The Office of Institutional Diversity and Inclusion launched its inaugural Administrative Fellows Program, with a group of six staff members starting the program January. The fellowship seeks to strengthen a “talented and diverse” staff by providing members with access to professional development resources and preparing “them to become leaders” in promoting inclusive communities within higher education, according to the program’s website. It is open to staff members in pay grades eight to 11, ranging from academic program coordinators to directors of centers.
Wendy McRae-Owoeye, senior director of the OIDI and leader of the Administrative Fellows Program, said the initiative was developed in response to a goal in the University’s Diversity and Inclusion Action Plan, which calls for Brown to “promote hiring practices, professional development and mentorship programs that will increase the diversity of staff and further their careers, especially staff from historically underrepresented groups.” Through the program, fellows will be able to build upon their existing professional skills by acting as “intentional leaders around diversity and inclusion” in support of the University’s Diversity and Inclusion Action Plan, McRae-Owoeye said.
Fellows will participate in “workshops, lectures and meetings with senior leaders across campus … and people across campus that are making changes … to the services we provide to students,” McRae-Owoeye said. Fellows will meet with individuals like Eric Estes, vice president for campus life, and Kelly Garrett, program director of the LGBTQ Center, according to the fellowship’s schedule.
From June through August, fellows will also have the opportunity to pursue research, McRae-Owoeye said.
The program also works to encourage dialogue between staff members participating in the fellowship and their supervisors in their day-to-day work, McRae-Owoeye said. “The expectations of the supervisor is to take the time to be supportive and open and to learn from their fellow,” she said. “Often we have diversity and inclusion conversations but we tend to only have them with people that we know.”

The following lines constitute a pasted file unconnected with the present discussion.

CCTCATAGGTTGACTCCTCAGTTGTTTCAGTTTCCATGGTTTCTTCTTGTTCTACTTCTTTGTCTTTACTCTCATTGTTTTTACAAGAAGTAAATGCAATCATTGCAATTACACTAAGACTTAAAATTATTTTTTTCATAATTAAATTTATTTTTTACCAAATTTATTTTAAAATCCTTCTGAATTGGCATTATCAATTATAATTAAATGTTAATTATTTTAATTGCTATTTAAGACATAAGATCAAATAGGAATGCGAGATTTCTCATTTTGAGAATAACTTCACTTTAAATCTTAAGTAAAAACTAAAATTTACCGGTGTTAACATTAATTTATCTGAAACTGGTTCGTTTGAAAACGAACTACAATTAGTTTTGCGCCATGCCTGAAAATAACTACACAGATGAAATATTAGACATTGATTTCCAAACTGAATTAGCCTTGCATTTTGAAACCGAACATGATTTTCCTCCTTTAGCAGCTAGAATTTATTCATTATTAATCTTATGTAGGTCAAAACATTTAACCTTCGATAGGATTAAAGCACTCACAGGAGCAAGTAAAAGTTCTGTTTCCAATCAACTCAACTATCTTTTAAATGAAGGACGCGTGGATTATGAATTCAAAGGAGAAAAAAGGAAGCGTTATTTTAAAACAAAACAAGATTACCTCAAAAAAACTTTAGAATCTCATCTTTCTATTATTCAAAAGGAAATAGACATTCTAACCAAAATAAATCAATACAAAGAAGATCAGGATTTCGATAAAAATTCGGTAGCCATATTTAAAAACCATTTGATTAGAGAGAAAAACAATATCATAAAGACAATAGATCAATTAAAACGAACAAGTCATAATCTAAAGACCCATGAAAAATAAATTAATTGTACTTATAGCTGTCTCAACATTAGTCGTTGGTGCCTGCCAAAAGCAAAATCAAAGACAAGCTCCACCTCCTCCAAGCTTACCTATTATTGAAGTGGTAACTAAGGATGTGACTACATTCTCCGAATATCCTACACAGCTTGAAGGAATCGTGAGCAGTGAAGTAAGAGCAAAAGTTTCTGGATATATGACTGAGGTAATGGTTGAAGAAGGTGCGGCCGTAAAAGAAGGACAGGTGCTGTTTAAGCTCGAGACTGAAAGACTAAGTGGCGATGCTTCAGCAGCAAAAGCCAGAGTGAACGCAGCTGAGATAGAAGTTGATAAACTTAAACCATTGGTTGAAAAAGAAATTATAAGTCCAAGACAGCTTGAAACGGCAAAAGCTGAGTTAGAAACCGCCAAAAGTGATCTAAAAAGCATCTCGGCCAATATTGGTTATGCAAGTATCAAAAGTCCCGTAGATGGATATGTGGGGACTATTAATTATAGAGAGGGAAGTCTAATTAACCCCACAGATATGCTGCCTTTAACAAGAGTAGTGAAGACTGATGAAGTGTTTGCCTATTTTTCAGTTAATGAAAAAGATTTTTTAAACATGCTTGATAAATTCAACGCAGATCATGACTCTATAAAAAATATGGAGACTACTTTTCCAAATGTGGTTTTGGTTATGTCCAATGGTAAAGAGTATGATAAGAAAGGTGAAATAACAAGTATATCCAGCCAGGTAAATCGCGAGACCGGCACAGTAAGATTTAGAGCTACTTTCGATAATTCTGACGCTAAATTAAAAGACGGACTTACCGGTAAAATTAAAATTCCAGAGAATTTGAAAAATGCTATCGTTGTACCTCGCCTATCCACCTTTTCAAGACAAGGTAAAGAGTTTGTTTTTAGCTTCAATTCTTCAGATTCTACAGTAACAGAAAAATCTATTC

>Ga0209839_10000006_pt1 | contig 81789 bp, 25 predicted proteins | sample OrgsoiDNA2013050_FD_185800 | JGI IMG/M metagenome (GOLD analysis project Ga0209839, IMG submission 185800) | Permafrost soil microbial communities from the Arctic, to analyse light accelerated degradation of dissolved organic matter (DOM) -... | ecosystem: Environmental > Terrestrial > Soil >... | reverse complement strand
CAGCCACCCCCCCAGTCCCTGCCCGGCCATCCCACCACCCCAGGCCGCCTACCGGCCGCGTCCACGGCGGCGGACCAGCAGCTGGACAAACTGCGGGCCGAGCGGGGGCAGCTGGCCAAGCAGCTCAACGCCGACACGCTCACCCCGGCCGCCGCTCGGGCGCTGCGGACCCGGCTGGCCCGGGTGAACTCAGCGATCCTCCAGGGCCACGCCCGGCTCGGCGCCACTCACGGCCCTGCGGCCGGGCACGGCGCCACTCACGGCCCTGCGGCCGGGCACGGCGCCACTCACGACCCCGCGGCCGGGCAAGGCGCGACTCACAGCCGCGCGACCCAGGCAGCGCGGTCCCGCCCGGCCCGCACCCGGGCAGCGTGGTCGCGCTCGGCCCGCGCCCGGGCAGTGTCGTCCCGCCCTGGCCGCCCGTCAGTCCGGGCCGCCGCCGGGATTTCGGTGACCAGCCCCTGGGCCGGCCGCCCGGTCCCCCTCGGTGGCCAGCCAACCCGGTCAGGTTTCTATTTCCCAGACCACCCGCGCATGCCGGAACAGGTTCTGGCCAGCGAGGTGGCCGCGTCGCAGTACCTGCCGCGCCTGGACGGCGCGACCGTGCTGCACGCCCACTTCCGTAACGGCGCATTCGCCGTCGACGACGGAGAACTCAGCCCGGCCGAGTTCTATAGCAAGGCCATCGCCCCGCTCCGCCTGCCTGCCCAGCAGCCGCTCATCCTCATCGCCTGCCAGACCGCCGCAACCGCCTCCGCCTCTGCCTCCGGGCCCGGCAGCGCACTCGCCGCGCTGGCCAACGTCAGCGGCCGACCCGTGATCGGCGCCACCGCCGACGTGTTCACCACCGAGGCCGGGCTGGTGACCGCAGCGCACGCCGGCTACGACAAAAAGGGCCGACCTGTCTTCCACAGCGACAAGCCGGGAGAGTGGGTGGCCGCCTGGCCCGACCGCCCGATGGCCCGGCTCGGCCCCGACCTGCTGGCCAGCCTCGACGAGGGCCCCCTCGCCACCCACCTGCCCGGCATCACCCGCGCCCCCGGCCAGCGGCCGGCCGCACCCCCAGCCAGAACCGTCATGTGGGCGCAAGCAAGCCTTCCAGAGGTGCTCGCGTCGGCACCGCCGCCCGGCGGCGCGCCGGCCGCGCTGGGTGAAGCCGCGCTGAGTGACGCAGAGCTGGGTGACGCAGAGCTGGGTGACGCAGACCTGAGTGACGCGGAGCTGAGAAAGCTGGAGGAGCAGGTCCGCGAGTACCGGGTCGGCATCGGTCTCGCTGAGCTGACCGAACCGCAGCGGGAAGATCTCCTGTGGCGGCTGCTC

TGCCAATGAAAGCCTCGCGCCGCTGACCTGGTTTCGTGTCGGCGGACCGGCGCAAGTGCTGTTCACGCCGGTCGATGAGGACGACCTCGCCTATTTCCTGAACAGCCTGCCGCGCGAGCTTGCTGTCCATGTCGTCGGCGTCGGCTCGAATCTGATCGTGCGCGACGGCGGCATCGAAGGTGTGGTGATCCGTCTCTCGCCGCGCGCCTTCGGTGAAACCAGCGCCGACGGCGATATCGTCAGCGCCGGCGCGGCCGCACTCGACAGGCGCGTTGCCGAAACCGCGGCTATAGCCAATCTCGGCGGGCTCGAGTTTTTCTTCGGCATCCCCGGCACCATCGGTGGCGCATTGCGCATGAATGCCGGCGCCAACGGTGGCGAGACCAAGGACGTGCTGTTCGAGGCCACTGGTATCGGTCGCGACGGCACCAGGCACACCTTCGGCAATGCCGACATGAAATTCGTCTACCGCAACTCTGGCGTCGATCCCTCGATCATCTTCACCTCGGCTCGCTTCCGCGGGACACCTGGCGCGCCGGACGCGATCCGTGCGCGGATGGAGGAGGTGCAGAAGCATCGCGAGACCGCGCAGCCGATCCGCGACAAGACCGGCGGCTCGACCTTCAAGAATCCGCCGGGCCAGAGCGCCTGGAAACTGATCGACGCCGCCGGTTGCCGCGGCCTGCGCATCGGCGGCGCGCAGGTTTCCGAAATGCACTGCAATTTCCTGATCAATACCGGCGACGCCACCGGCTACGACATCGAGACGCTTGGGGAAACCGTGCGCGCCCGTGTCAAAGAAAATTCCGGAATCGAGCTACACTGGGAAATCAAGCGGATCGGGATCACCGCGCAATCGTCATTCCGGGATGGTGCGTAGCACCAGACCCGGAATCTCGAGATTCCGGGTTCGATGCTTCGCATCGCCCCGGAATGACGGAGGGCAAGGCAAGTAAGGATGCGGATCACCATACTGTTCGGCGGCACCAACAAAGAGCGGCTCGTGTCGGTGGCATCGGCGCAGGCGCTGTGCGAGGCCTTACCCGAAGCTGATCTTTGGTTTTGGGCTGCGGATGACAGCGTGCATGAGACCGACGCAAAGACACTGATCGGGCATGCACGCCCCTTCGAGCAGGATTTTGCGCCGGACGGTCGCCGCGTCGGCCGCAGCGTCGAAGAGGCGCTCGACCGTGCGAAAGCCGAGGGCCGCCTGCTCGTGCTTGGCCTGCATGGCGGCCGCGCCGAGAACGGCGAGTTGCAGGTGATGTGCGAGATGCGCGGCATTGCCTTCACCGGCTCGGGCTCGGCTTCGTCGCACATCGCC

The Administrative Fellows Program selected six fellows for this cycle: Laura Dobler, Tiffiney George, Khamden Soch, Melissa Nicholaus, Ramon Stern and Ana Wildman.
Ana Wildman, assistant director at the Population Studies and Training Center and current fellow said, “What’s really amazing about this program is that it is the first time since I have been at Brown that I have seen a program geared towards staff that involves development, mentoring and aligned resources … it is an opportunity to retain talent at Brown.”
Wildman also said she hopes the program can give her more insight on opportunities to build bridges between the greater Providence community and campus.
“I have a great number of immigrant friends who work in the periphery of the campus whose children will be attending college one day and Brown still feels really … unattainable,” Wildman said. “How do we welcome them into the campus, and how do we extend an arm out into the community so that Brown is not just this ivory tower?”
Khamden Soch, a grant and academic program coordinator and a fellow, said the program is an “instrumental” opportunity for staff members that are “under the radar” but excel in their work with their respective departments. “Building these connections and networks is invaluable,” he added.
McRae-Owoeye said the fellowship is slated to become an annual program with current fellows expected to become mentors in the next cycle. She is confident in the program’s ability to have a lasting effect on campus conversation around diversity and inclusion.
“As long as the University continues to intentionally dedicate resources, not only financial but also people resources — that’s when we will see change,” she said.